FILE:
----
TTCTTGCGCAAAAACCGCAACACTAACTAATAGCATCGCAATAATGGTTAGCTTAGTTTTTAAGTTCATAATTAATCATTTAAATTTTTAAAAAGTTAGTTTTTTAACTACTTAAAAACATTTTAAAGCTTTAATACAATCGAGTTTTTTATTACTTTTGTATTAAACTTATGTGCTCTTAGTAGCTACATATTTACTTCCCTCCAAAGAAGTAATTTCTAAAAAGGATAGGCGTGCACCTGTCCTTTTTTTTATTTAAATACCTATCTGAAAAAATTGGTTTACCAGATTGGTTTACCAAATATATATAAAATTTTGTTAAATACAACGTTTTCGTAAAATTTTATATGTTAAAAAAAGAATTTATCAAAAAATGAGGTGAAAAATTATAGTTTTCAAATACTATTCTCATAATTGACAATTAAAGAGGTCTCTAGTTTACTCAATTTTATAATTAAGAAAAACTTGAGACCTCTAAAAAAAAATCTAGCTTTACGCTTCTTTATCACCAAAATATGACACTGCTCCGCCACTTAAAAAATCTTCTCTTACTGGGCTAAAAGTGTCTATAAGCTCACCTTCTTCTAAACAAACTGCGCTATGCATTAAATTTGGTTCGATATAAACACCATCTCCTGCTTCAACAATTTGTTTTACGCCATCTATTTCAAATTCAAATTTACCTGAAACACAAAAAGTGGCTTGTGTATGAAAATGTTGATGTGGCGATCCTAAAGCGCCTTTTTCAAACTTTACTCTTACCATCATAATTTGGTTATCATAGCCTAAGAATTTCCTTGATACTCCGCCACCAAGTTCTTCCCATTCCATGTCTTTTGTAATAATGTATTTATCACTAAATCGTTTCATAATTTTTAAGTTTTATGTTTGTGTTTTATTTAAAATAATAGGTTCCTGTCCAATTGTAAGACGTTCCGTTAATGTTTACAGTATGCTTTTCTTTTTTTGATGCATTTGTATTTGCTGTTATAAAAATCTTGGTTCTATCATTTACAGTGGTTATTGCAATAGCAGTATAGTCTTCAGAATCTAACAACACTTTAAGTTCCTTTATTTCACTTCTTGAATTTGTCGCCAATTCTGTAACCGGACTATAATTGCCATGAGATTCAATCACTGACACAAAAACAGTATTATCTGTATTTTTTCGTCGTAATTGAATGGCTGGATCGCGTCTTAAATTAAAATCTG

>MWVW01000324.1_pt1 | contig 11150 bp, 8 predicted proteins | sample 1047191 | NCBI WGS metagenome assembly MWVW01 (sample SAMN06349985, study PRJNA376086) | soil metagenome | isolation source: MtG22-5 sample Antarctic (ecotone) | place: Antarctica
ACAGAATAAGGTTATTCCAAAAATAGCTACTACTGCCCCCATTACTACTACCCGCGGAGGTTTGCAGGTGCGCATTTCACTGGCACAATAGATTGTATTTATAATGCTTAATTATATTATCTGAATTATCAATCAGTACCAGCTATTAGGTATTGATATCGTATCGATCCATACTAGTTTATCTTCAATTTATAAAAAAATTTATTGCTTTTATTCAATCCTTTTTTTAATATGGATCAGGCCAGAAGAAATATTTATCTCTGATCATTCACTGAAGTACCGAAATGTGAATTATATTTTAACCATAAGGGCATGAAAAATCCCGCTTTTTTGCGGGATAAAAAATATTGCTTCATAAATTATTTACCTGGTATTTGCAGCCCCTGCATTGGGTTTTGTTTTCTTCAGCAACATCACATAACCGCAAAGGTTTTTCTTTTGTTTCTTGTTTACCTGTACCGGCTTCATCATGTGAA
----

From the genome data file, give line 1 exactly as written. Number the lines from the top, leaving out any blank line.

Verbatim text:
TTCTTGCGCAAAAACCGCAACACTAACTAATAGCATCGCAATAATGGTTAGCTTAGTTTTTAAGTTCATAATTAATCATTTAAATTTTTAAAAAGTTAGTTTTTTAACTACTTAAAAACATTTTAAAGCTTTAATACAATCGAGTTTTTTATTACTTTTGTATTAAACTTATGTGCTCTTAGTAGCTACATATTTACTTCCCTCCAAAGAAGTAATTTCTAAAAAGGATAGGCGTGCACCTGTCCTTTTTTTTATTTAAATACCTATCTGAAAAAATTGGTTTACCAGATTGGTTTACCAAATATATATAAAATTTTGTTAAATACAACGTTTTCGTAAAATTTTATATGTTAAAAAAAGAATTTATCAAAAAATGAGGTGAAAAATTATAGTTTTCAAATACTATTCTCATAATTGACAATTAAAGAGGTCTCTAGTTTACTCAATTTTATAATTAAGAAAAACTTGAGACCTCTAAAAAAAAATCTAGCTTTACGCTTCTTTATCACCAAAATATGACACTGCTCCGCCACTTAAAAAATCTTCTCTTACTGGGCTAAAAGTGTCTATAAGCTCACCTTCTTCTAAACAAACTGCGCTATGCATTAAATTTGGTTCGATATAAACACCATCTCCTGCTTCAACAATTTGTTTTACGCCATCTATTTCAAATTCAAATTTACCTGAAACACAAAAAGTGGCTTGTGTATGAAAATGTTGATGTGGCGATCCTAAAGCGCCTTTTTCAAACTTTACTCTTACCATCATAATTTGGTTATCATAGCCTAAGAATTTCCTTGATACTCCGCCACCAAGTTCTTCCCATTCCATGTCTTTTGTAATAATGTATTTATCACTAAATCGTTTCATAATTTTTAAGTTTTATGTTTGTGTTTTATTTAAAATAATAGGTTCCTGTCCAATTGTAAGACGTTCCGTTAATGTTTACAGTATGCTTTTCTTTTTTTGATGCATTTGTATTTGCTGTTATAAAAATCTTGGTTCTATCATTTACAGTGGTTATTGCAATAGCAGTATAGTCTTCAGAATCTAACAACACTTTAAGTTCCTTTATTTCACTTCTTGAATTTGTCGCCAATTCTGTAACCGGACTATAATTGCCATGAGATTCAATCACTGACACAAAAACAGTATTATCTGTATTTTTTCGTCGTAATTGAATGGCTGGATCGCGTCTTAAATTAAAATCTG